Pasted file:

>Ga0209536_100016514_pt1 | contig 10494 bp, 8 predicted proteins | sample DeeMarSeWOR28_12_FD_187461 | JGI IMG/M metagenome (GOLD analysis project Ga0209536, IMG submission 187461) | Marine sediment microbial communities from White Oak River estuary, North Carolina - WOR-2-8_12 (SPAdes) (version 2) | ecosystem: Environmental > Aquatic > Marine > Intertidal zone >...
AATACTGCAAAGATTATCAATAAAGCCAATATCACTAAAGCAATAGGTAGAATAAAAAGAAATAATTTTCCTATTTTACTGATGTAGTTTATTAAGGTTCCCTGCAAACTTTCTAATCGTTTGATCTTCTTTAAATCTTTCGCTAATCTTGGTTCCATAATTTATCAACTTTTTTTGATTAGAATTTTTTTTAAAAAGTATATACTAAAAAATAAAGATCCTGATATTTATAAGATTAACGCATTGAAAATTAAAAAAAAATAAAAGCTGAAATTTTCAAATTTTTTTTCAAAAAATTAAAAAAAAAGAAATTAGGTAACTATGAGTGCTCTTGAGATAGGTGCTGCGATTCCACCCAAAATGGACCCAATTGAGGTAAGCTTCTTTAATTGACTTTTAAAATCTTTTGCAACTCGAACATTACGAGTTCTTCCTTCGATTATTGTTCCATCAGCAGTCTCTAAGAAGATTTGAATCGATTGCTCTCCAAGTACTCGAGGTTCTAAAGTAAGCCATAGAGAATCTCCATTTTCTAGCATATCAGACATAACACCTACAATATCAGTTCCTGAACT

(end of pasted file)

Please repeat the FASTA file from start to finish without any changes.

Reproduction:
>Ga0209536_100016514_pt1 | contig 10494 bp, 8 predicted proteins | sample DeeMarSeWOR28_12_FD_187461 | JGI IMG/M metagenome (GOLD analysis project Ga0209536, IMG submission 187461) | Marine sediment microbial communities from White Oak River estuary, North Carolina - WOR-2-8_12 (SPAdes) (version 2) | ecosystem: Environmental > Aquatic > Marine > Intertidal zone >...
AATACTGCAAAGATTATCAATAAAGCCAATATCACTAAAGCAATAGGTAGAATAAAAAGAAATAATTTTCCTATTTTACTGATGTAGTTTATTAAGGTTCCCTGCAAACTTTCTAATCGTTTGATCTTCTTTAAATCTTTCGCTAATCTTGGTTCCATAATTTATCAACTTTTTTTGATTAGAATTTTTTTTAAAAAGTATATACTAAAAAATAAAGATCCTGATATTTATAAGATTAACGCATTGAAAATTAAAAAAAAATAAAAGCTGAAATTTTCAAATTTTTTTTCAAAAAATTAAAAAAAAAGAAATTAGGTAACTATGAGTGCTCTTGAGATAGGTGCTGCGATTCCACCCAAAATGGACCCAATTGAGGTAAGCTTCTTTAATTGACTTTTAAAATCTTTTGCAACTCGAACATTACGAGTTCTTCCTTCGATTATTGTTCCATCAGCAGTCTCTAAGAAGATTTGAATCGATTGCTCTCCAAGTACTCGAGGTTCTAAAGTAAGCCATAGAGAATCTCCATTTTCTAGCATATCAGACATAACACCTACAATATCAGTTCCTGAACT